TAC Table of Contents
The feature being presented to you here holds significant importance, and therefore I respectfully ask for your patience in receiving this introduction.
It was March 5, 2005 and I had just secured a newspaper article from an Ebay auction. At first glance, the Ebay auction description was vague at best and the image didn't give much to work with, with the exception of images including Helen and Don Brewer, as well as another of George Reeves as a small boy standing beside his step-father Frank Bessolo. The photo with George is similar to the photo Jim Nolt has provided at the Bessolo Family Photo Gallery. The image of Helen and Don is a rarity all in itself, perhaps because the two are together in the same photo.
More than likely, other than the two images I figured this article wasn't going to reveal anything significant. I thought I'd take a chance anyway and hoped to be awarded this auction solely for wanting these two rare images. The article was dated December 29, 1978, one week after the release of Superman: The Movie starring Christopher Reeve. I've always been a George Reeves fan and the Adventures of Superman is my all-time favorite classic television show. I started collecting TAoS memorabilia with the Topps cards in the mid 60's. However, my learning about George started in the early 80's with a "by luck" purchase of Gary Grossman's book, Superman: Serial to Cereal.
For a moment, let's rewind to the early days of Gary Grossman's 1976 book, SUPERMAN: Serial to Cereal. Thanks to Gary it was told George was not born Reeves, but Bessolo. But that's not to say Serial to Cereal offered ground breaking news. The Los Angeles Evening Herald, dated June 17, 1959 gave George's "real name" as George L. Bessolo. Gary's book went into numerous interesting details, yet it was obvious there was more to the entire story than covered in this book. Some of Gary's writings revealed not all was well with George during his last months. Aside from the usual reports of George being a "dejected star unable to find work," Whit Ellsworth would state "Two weeks (actually two months) before his death, George had a bad automobile accident and suffered a serious brain concussion. He was having violent headaches, and his doctor prescribed pain-killers. George had a little pain killer of his own--booze--and everybody knows that alcohol and sedatives make a very dangerous combination." The accident could have been nothing more than that, a stand-alone incident. Or perhaps it was related to his pattern of behavior stemming from a period involving a turbulent love triangle. I won't go into theories about the prescription drugs because a very radical comment will be offered within Greg's article. As far as I know the comment has never been repeated elsewhere, thus one of the many reasons I feel the article is unique, even to this day.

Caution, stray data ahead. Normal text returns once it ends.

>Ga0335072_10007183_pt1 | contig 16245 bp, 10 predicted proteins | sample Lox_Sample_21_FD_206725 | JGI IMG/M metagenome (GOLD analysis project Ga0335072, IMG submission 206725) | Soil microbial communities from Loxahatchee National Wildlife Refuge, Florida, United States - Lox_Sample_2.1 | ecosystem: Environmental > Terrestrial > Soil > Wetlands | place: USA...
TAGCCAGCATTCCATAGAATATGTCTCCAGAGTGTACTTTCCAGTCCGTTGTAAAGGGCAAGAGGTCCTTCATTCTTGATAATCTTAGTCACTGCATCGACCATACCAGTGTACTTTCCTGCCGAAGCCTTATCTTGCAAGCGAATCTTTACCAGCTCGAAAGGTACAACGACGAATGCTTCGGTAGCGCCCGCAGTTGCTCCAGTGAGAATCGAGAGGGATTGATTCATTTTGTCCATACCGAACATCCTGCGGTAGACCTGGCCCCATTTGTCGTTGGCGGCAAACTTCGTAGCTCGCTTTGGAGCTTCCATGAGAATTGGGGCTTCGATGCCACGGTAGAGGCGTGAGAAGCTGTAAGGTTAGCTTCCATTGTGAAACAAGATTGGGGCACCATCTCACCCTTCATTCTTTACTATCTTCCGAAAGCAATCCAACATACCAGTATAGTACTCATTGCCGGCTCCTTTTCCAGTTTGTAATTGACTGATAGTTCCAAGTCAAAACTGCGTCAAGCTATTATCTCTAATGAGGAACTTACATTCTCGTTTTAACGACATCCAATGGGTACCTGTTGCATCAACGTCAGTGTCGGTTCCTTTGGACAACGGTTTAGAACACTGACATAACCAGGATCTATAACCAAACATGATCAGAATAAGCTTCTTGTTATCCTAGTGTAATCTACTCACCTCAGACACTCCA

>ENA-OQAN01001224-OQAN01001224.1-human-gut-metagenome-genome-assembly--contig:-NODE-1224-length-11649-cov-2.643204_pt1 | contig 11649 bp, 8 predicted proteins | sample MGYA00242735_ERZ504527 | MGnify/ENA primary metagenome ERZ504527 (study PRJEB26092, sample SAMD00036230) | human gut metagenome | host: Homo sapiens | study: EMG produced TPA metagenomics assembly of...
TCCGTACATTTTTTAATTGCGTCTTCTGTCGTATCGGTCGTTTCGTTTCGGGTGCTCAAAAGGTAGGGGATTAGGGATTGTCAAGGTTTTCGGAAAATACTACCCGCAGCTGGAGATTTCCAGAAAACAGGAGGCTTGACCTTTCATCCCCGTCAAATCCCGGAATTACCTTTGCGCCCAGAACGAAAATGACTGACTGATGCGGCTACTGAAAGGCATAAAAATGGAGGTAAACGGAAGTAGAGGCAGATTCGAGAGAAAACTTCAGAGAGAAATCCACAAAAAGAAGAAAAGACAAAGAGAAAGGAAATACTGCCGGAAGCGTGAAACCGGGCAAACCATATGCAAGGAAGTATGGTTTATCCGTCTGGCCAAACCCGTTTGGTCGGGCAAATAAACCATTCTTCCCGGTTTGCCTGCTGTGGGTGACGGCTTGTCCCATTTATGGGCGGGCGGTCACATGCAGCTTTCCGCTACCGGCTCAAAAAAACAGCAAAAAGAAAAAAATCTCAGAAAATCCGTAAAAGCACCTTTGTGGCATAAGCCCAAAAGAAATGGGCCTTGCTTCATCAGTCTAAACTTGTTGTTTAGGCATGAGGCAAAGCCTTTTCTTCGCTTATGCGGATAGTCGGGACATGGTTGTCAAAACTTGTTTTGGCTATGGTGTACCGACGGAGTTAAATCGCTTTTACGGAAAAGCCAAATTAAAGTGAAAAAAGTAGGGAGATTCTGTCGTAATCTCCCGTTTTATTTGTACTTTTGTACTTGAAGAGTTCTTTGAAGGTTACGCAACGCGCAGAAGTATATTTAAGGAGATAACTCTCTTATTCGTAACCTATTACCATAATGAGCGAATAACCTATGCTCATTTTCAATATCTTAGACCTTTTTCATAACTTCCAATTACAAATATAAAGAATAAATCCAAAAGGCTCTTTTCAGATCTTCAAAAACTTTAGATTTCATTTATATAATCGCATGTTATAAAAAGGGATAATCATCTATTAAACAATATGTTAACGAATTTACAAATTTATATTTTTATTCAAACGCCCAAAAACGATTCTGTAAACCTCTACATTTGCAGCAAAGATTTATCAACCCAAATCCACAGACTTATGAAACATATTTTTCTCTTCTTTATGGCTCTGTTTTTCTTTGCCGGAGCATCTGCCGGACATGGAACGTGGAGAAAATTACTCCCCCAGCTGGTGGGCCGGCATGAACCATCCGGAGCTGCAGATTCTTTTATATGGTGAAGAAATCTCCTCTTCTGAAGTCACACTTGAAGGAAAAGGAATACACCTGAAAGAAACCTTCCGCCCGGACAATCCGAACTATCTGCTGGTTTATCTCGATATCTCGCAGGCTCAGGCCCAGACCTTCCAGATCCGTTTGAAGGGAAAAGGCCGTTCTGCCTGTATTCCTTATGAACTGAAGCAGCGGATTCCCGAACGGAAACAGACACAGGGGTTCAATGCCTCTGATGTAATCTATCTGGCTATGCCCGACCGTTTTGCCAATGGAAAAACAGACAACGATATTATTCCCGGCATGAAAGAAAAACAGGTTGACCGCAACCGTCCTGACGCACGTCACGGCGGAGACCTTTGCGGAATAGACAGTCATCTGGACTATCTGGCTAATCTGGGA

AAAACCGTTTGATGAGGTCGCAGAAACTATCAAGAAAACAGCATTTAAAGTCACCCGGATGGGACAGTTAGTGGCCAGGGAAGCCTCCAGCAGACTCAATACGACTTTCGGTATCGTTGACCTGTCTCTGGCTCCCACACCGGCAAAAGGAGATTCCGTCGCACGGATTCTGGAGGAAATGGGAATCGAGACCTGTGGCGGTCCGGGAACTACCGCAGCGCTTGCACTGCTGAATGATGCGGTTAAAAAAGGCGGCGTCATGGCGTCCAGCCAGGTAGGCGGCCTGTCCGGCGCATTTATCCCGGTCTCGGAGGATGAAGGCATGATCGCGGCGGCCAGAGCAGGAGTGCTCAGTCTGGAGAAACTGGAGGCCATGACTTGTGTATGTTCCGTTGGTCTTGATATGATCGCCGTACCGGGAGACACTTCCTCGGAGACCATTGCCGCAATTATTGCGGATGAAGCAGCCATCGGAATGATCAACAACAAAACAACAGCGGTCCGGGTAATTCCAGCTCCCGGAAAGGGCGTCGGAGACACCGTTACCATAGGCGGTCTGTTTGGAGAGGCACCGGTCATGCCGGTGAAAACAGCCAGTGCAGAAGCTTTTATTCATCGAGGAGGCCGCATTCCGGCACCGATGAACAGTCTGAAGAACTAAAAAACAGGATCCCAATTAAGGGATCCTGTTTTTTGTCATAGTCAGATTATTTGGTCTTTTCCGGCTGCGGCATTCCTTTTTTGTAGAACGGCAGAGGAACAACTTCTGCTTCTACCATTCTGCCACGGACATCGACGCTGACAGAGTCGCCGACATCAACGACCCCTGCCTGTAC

In 1988, Don Rhoden of Nebraska published his first-two issues of a fanzine called The Adventures Continue. A wonderful beginning to what would follow. In his second issue, Don would provide his own article And Who Disguised As George Reeves He would surprise readers with never before insights to George's real name and who his real father was. It was for many, a major break-through in George's mysterious life and the start of more revealing insights that would take readers further into learning. Readers couldn't wait for the next issue of the Adventures Continue. The only complaint from a small number to the publisher was that the issues weren't released on a monthly basis. Not a bad complaint because the readership was extremely enthused about the subject. Unfortunately, some couldn't understand there was a limitation with readily available information and manpower. Time took care of the information, but manpower consisted of one. Both publishers, had day jobs during their respected issues. While it would be sensational to publish a monthly series about our favorite television show and it's leading man, Jim would be first to tell you the information just wasn't pouring in at a rapid fire rate to sustain a monthly fanzine. Remember, the first several issues were before the Internet came into public access bringing people closer. After 2001's issue no. 16, Jim realized the readership was below par and discontinued the hardcopy fanzine. For Jim it was never about a dollar margin. Throughout the entire 16 issue run, that never was the agenda, nor did it ever happen. It was about educating. Today, what remains is the very popular The Adventures Continue web-site with updated news and contributions.